Social Services Block Grant
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Social Services Block Grant (SSBG) funds are to enable each State in the United States to furnish social services best suited to meet the needs of the individuals residing within the State. Such services may be, but are not limited to: daycare for children or adults, protective services for children or adults, special services to persons with disabilities, adoption, case management, health-related services, transportation, foster care for children or adults, substance abuse, housing, home-delivered meals, independent/transitional living, employment services or any other social services found necessary by the State for its population. Services funded by the SSBG as far as practicable under the conditions of that State are directed at one or more of five goals: achieving or maintaining economic self-support to prevent, reduce or eliminate dependency; achieving or maintaining self-sufficiency, including reduction or prevention of dependency; preventing or remedying neglect, abuse or exploitation of children and adults unable to protect their own interest, or preserving, rehabilitating or reuniting families; preventing or reducing inappropriate institutional care by providing for community-based care, home-based care or other forms of less intensive care; and/or securing referral or admission for institutional care when other forms of care are not appropriate or providing services to individuals in institutions. SSBG are administered by the Administration for Children and Families (ACF), a division of the United States Department of Health and Human Services (HHS).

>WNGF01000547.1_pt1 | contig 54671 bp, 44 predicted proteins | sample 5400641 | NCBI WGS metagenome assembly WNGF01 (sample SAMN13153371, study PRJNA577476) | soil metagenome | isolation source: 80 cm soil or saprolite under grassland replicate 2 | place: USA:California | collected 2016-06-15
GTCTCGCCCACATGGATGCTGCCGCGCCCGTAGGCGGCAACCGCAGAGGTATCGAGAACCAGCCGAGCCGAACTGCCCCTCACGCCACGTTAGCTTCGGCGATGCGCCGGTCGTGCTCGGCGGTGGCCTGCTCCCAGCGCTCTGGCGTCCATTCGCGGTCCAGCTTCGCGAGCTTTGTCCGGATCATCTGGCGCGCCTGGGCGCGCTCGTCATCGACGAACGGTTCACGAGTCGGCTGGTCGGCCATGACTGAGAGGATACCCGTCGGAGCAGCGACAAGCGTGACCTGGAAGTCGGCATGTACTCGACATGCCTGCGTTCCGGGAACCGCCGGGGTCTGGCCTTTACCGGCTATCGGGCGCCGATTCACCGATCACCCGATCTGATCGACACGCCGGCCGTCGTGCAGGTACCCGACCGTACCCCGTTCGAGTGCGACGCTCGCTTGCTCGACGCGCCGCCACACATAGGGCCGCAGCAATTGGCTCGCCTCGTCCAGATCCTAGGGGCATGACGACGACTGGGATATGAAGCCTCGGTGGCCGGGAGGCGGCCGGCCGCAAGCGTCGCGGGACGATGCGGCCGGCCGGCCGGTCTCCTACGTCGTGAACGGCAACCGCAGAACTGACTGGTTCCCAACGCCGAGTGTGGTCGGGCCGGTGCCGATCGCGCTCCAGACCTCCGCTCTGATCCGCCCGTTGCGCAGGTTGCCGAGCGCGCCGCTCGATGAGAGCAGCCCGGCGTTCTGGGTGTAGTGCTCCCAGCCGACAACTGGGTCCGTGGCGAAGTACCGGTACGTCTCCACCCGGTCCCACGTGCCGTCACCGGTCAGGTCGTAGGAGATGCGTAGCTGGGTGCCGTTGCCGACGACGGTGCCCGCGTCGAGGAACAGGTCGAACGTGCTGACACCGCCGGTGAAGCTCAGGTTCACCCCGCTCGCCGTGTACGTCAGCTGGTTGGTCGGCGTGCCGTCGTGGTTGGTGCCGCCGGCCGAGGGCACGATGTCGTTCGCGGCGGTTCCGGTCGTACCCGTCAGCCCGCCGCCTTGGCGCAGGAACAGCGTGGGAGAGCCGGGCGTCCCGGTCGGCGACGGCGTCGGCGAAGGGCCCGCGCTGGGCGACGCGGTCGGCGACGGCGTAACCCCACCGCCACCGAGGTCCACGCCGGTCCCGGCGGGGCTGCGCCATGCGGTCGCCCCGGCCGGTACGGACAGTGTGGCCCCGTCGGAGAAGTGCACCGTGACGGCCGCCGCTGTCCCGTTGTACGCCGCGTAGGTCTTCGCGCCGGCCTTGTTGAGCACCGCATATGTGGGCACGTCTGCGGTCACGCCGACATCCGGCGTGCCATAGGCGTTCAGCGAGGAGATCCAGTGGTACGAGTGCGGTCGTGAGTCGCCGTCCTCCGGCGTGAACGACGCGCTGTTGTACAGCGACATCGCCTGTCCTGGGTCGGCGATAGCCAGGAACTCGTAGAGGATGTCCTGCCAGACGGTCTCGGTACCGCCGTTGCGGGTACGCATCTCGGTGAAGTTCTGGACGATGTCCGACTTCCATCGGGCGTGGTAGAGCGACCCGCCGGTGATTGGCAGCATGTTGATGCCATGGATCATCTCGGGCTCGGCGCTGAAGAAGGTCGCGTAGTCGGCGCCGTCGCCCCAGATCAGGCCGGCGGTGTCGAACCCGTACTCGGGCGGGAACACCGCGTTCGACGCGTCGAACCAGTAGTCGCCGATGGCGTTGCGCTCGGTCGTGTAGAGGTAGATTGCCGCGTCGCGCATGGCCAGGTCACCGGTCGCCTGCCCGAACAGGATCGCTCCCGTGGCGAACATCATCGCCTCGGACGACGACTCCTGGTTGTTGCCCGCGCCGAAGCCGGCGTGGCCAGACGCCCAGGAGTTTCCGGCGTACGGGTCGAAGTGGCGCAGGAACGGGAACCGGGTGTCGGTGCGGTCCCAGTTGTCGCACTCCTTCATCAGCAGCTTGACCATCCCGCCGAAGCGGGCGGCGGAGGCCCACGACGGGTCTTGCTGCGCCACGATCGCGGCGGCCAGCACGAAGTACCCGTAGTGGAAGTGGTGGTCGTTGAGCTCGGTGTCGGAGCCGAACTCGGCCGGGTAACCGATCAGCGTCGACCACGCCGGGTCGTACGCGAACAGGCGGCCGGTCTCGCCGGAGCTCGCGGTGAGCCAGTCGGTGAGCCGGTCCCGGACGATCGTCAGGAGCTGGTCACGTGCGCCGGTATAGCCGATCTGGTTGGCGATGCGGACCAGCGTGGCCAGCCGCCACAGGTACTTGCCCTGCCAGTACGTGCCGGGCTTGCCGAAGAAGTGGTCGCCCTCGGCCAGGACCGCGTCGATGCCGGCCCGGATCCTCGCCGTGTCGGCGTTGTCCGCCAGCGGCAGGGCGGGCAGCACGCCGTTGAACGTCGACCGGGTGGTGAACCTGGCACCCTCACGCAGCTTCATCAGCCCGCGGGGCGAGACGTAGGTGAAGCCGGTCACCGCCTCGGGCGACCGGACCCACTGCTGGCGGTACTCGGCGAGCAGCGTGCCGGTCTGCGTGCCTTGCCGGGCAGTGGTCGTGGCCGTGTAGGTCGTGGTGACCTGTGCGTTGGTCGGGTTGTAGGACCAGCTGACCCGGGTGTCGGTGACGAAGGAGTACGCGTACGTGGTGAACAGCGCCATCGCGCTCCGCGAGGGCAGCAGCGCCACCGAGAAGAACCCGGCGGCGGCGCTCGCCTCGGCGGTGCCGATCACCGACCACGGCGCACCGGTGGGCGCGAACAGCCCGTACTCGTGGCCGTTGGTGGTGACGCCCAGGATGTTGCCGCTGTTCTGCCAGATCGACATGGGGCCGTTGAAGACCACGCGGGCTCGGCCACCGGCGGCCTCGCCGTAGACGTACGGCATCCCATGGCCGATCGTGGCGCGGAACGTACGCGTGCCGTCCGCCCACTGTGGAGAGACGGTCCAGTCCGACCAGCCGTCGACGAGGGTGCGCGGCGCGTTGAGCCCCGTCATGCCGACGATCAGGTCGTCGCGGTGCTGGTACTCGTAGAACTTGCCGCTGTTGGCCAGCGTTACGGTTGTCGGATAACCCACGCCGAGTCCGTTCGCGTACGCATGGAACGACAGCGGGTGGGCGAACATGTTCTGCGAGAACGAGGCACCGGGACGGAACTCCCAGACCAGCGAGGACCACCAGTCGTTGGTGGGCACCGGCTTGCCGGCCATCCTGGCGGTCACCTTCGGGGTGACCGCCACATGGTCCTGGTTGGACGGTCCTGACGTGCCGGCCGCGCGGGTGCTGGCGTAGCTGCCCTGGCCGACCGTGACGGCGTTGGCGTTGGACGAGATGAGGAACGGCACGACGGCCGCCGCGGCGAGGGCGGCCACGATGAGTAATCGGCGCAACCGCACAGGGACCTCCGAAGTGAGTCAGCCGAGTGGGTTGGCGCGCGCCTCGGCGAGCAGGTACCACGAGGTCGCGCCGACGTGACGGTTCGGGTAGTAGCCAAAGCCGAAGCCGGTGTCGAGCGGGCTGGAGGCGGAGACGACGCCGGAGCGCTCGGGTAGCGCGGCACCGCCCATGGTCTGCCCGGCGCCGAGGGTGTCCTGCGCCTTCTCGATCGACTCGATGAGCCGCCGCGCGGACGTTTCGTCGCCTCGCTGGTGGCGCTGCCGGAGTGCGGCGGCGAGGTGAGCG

Under Title XX, each eligible jurisdiction determines the services that will be provided and the individuals that will be eligible to receive services. Federal block grant funds may be used to provide services directed toward one of the following five goals specified in the law: (1) To prevent, reduce, or eliminate dependency; (2) to achieve or maintain self-sufficiency; (3) to prevent neglect, abuse, or exploitation of children and adults; (4) to prevent or reduce inappropriate institutional care; and (5) to secure admission or referral for institutional care when other forms of care are not appropriate.
Funds are allocated to the 50 States, the District of Columbia, the Commonwealth of Puerto Rico, and the Territories of Guam, American Samoa, the Virgin Islands, and the Northern Mariana Islands.